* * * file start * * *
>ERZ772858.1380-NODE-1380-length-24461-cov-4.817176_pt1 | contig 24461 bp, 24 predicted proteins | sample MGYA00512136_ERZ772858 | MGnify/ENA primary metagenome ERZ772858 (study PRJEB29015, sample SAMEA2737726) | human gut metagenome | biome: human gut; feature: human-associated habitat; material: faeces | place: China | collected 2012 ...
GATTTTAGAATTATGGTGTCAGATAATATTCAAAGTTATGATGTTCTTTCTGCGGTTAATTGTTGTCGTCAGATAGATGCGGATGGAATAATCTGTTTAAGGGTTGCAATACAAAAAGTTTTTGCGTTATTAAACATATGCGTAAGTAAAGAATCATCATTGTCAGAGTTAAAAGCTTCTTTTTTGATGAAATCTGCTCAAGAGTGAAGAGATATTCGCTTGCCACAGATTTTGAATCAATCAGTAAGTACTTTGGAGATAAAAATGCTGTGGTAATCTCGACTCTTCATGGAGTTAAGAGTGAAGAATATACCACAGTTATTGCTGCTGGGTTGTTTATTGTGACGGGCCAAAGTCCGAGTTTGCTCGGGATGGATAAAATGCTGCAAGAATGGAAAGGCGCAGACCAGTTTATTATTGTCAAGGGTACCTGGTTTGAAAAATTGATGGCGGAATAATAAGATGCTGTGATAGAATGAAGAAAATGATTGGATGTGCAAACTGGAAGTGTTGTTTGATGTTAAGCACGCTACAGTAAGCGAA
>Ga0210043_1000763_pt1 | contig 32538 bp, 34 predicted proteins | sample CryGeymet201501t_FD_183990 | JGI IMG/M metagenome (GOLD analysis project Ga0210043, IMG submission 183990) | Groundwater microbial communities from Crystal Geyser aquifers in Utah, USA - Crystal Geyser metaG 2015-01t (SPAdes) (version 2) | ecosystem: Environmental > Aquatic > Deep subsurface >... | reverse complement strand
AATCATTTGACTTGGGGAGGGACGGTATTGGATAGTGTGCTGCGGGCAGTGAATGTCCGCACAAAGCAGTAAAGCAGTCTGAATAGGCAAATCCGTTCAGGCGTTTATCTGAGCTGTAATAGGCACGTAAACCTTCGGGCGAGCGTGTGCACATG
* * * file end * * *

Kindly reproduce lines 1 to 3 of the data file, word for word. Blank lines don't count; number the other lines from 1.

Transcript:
>ERZ772858.1380-NODE-1380-length-24461-cov-4.817176_pt1 | contig 24461 bp, 24 predicted proteins | sample MGYA00512136_ERZ772858 | MGnify/ENA primary metagenome ERZ772858 (study PRJEB29015, sample SAMEA2737726) | human gut metagenome | biome: human gut; feature: human-associated habitat; material: faeces | place: China | collected 2012 ...
GATTTTAGAATTATGGTGTCAGATAATATTCAAAGTTATGATGTTCTTTCTGCGGTTAATTGTTGTCGTCAGATAGATGCGGATGGAATAATCTGTTTAAGGGTTGCAATACAAAAAGTTTTTGCGTTATTAAACATATGCGTAAGTAAAGAATCATCATTGTCAGAGTTAAAAGCTTCTTTTTTGATGAAATCTGCTCAAGAGTGAAGAGATATTCGCTTGCCACAGATTTTGAATCAATCAGTAAGTACTTTGGAGATAAAAATGCTGTGGTAATCTCGACTCTTCATGGAGTTAAGAGTGAAGAATATACCACAGTTATTGCTGCTGGGTTGTTTATTGTGACGGGCCAAAGTCCGAGTTTGCTCGGGATGGATAAAATGCTGCAAGAATGGAAAGGCGCAGACCAGTTTATTATTGTCAAGGGTACCTGGTTTGAAAAATTGATGGCGGAATAATAAGATGCTGTGATAGAATGAAGAAAATGATTGGATGTGCAAACTGGAAGTGTTGTTTGATGTTAAGCACGCTACAGTAAGCGAA
>Ga0210043_1000763_pt1 | contig 32538 bp, 34 predicted proteins | sample CryGeymet201501t_FD_183990 | JGI IMG/M metagenome (GOLD analysis project Ga0210043, IMG submission 183990) | Groundwater microbial communities from Crystal Geyser aquifers in Utah, USA - Crystal Geyser metaG 2015-01t (SPAdes) (version 2) | ecosystem: Environmental > Aquatic > Deep subsurface >... | reverse complement strand